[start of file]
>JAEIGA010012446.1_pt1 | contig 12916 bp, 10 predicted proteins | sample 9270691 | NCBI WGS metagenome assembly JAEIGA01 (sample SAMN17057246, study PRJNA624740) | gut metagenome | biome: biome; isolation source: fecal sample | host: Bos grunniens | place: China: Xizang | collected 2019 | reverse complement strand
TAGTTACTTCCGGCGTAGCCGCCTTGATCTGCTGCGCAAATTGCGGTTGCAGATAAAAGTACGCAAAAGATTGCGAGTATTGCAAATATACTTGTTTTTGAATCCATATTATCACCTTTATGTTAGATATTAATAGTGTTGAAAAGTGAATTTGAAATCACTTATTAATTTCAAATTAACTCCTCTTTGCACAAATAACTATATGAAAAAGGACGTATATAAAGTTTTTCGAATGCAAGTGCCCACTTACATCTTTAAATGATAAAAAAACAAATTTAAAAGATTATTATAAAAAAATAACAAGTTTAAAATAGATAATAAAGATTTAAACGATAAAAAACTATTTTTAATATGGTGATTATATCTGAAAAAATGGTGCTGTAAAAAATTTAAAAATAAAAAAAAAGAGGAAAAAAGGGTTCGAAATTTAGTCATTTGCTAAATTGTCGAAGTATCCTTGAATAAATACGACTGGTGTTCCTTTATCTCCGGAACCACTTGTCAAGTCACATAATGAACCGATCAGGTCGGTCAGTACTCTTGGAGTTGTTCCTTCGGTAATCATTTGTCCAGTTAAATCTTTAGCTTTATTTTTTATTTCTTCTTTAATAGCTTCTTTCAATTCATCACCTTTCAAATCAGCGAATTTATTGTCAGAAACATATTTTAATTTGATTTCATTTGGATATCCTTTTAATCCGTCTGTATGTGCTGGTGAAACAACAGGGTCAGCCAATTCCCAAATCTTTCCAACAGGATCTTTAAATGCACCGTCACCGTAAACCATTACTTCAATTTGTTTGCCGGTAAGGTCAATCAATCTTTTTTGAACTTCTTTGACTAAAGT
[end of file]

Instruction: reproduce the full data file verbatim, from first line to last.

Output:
>JAEIGA010012446.1_pt1 | contig 12916 bp, 10 predicted proteins | sample 9270691 | NCBI WGS metagenome assembly JAEIGA01 (sample SAMN17057246, study PRJNA624740) | gut metagenome | biome: biome; isolation source: fecal sample | host: Bos grunniens | place: China: Xizang | collected 2019 | reverse complement strand
TAGTTACTTCCGGCGTAGCCGCCTTGATCTGCTGCGCAAATTGCGGTTGCAGATAAAAGTACGCAAAAGATTGCGAGTATTGCAAATATACTTGTTTTTGAATCCATATTATCACCTTTATGTTAGATATTAATAGTGTTGAAAAGTGAATTTGAAATCACTTATTAATTTCAAATTAACTCCTCTTTGCACAAATAACTATATGAAAAAGGACGTATATAAAGTTTTTCGAATGCAAGTGCCCACTTACATCTTTAAATGATAAAAAAACAAATTTAAAAGATTATTATAAAAAAATAACAAGTTTAAAATAGATAATAAAGATTTAAACGATAAAAAACTATTTTTAATATGGTGATTATATCTGAAAAAATGGTGCTGTAAAAAATTTAAAAATAAAAAAAAAGAGGAAAAAAGGGTTCGAAATTTAGTCATTTGCTAAATTGTCGAAGTATCCTTGAATAAATACGACTGGTGTTCCTTTATCTCCGGAACCACTTGTCAAGTCACATAATGAACCGATCAGGTCGGTCAGTACTCTTGGAGTTGTTCCTTCGGTAATCATTTGTCCAGTTAAATCTTTAGCTTTATTTTTTATTTCTTCTTTAATAGCTTCTTTCAATTCATCACCTTTCAAATCAGCGAATTTATTGTCAGAAACATATTTTAATTTGATTTCATTTGGATATCCTTTTAATCCGTCTGTATGTGCTGGTGAAACAACAGGGTCAGCCAATTCCCAAATCTTTCCAACAGGATCTTTAAATGCACCGTCACCGTAAACCATTACTTCAATTTGTTTGCCGGTAAGGTCAATCAATCTTTTTTGAACTTCTTTGACTAAAGT